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Chinoiseries and Picture Books Analysis

Illustrators of fairy tales frequently choose styles that evoke the periods of history not particularly related to the tales but that they perceive to share the values they find in the tales.

Perry Nodelman, Words About Pictures

Children’s picture books draw from a great number of traditions. One of those is ‘chinoiseries’, a European mimicry of Chinese art.

Walter Crane (1845 - 1915) 1875 "Death of the Magician" illustration for his own book "Aladdin and the Wonderful Lamp"
Walter Crane (1845 – 1915) 1875 “Death of the Magician” illustration for his own book “Aladdin and the Wonderful Lamp”
William Worcester Churchill (1858 - 1926) The Chinese Vase
William Worcester Churchill (1858 – 1926) The Chinese Vase
Owen Jones Grammar of Ornament Chinese No 3
Owen Jones Grammar of Ornament Chinese No 3

Chinoiserie: a decorative style in Western art, furniture, and architecture, especially in the 18th century, characterized by the use of Chinese motifs and techniques.

The word ‘chinoiseries’ denotes a European art style dominated by pseudo-Chinese ornamental motifs evoking a romanticized or fairy-tale East. [… This] style exudes a longing for a newly romanticized medieval “Cathay”.

Objectifying China*, Imagining America: Chinese Commodities in Early America by Caroline Frank

(In earlier eras, Northern China used to be known in English speaking areas as ‘Cathay’, from ‘Catai’. The south was called ‘Mangi’.)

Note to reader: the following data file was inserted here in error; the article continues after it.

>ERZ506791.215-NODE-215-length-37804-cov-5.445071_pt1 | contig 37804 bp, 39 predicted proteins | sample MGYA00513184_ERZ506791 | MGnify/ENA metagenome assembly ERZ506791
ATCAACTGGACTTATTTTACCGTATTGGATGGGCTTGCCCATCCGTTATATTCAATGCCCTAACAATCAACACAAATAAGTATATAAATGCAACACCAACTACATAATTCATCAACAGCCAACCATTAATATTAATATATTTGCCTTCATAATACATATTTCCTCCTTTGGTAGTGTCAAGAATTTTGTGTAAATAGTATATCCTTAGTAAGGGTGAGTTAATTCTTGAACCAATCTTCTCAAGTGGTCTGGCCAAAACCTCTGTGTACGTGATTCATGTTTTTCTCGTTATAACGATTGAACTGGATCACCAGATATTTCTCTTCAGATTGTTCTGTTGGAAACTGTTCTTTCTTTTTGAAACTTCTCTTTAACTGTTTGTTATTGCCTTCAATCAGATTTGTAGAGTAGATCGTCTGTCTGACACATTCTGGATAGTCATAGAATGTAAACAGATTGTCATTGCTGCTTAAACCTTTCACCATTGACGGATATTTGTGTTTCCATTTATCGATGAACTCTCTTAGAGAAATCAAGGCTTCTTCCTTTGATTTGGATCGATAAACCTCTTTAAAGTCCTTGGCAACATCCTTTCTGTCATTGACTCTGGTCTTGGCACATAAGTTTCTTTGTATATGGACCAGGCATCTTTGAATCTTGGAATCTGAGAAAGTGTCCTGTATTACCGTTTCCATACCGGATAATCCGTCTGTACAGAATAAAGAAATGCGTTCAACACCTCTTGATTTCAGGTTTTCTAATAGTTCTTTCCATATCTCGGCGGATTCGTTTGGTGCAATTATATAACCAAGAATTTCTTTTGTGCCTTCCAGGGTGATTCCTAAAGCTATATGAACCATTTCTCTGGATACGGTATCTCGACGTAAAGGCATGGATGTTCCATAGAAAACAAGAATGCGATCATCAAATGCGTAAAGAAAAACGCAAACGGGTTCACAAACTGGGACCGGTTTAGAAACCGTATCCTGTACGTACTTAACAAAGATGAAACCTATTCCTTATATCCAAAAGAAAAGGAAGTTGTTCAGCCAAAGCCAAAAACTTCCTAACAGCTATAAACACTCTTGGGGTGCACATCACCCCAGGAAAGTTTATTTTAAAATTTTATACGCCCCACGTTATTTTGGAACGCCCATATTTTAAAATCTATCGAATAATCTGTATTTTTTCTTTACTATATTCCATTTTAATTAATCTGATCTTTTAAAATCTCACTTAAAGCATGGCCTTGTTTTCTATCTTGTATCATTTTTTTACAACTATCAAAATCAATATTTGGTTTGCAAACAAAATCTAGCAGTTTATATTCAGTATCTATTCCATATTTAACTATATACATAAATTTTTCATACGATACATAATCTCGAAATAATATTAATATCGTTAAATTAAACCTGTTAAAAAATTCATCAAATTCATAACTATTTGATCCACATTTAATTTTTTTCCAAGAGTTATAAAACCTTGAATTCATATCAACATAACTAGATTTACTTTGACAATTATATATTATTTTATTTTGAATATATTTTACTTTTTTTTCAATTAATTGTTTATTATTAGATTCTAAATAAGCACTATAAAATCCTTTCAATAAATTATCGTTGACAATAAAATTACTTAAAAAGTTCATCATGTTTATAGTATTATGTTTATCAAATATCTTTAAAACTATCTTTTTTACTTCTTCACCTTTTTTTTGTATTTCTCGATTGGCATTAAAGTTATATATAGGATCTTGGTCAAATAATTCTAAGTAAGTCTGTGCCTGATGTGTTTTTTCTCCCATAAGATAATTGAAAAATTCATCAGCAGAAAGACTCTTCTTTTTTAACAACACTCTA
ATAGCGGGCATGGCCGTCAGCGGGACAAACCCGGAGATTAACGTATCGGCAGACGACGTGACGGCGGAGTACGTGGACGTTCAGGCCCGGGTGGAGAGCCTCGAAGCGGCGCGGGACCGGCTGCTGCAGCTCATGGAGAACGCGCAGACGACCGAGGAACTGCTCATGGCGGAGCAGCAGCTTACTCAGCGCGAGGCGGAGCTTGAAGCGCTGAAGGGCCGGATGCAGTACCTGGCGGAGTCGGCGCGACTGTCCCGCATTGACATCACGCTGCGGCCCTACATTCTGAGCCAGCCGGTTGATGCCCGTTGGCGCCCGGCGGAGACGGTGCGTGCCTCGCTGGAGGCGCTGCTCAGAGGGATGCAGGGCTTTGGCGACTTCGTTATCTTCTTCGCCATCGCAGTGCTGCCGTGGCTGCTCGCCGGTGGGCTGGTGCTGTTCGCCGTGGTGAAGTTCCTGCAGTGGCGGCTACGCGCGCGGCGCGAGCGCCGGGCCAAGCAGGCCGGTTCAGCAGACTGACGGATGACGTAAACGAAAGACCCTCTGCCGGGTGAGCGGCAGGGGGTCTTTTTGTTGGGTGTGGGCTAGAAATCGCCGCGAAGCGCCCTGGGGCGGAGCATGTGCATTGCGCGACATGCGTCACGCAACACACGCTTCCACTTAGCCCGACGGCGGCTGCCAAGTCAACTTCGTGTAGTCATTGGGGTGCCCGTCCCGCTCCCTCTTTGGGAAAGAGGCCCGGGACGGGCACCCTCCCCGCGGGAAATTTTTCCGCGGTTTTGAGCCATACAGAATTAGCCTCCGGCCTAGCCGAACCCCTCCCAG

A standout example of chinoiseries are the popular engravings of French artist Francois Boucher (1740s onwards).

Boucher borrowed details from:

  • Chinese woodblock prints
  • a Turkish designer
  • Arnold Montaneus’s 1671 Atlas Chinensis. Montaneus was a Dutch teacher and author.
In 1929, Bathrooms with an Asian Motif became the rage for "Middle" & "Upper Class" New Yorkers
In 1929, Bathrooms with an Asian Motif became the rage for “Middle” & “Upper Class” New Yorkers

Japan Work (late 17th century — 19th century)

This term referred to pseudo-lacquered furniture featuring chinoiserie decorations actually applied in Europe. It also referred to tin-glazed earthenware pottery, metalwork and textiles with the same decorations.

Furniture which has undergone this treatment is said to be ‘japanned’.

James Jacques Joseph Tissot - Young Women Looking at Japanese Objects
James Jacques Joseph Tissot – Young Women Looking at Japanese Objects
Illustration for Alexander Pushkin's 'Fairytale of the Tsar Saltan', 1905 (colour litho), Bilibin, Ivan Jakovlevich, influenced by Japanese art.
Illustration for Alexander Pushkin’s ‘Fairytale of the Tsar Saltan’, 1905 (colour litho), Bilibin, Ivan Jakovlevich, influenced by Japanese art.
Le Lotus Bleu, 'Les Aventures de Tintin reporter en Extrême-Orient ' 1936 chinoiserie, Herge
Le Lotus Bleu, ‘Les Aventures de Tintin reporter en Extrême-Orient ‘ 1936 chinoiserie, Herge. When Westerners attempt Chinese characters they usually get it very wrong. It’s unclear what this is meant to say. Perhaps an attempt at ‘fish leg rice’? Probably intended nonsense, a bit like the faux-Japanese song Yama Yama.
Ramon Casas (Spanish, 1866-1932)
Ramon Casas (Spanish, 1866-1932)

Modern Chinoiserie

Perhaps you have some examples of chinoiserie in your own environment?

Atkinson Grimshaw - Summer
Atkinson Grimshaw – Summer (1875)

Features of Chinoiseries

  • Tropical exoticism is exaggerated
  • It is based on a fanciful European interpretation of ‘Chinese’ styles which may not be Chinese at all, but from Japan, Korea or Turkey. In earlier eras (and into the present) Westerners were unable to distinguish between different parts of the East. It was simply ‘exotic’. If it’s Western art inspired by Japan, then some use the word ‘japonaiserie’.
  • Chinoiserie was most popular during the rococo period (1750-70), a movement known for its light-heartedness but also for its heavy detail.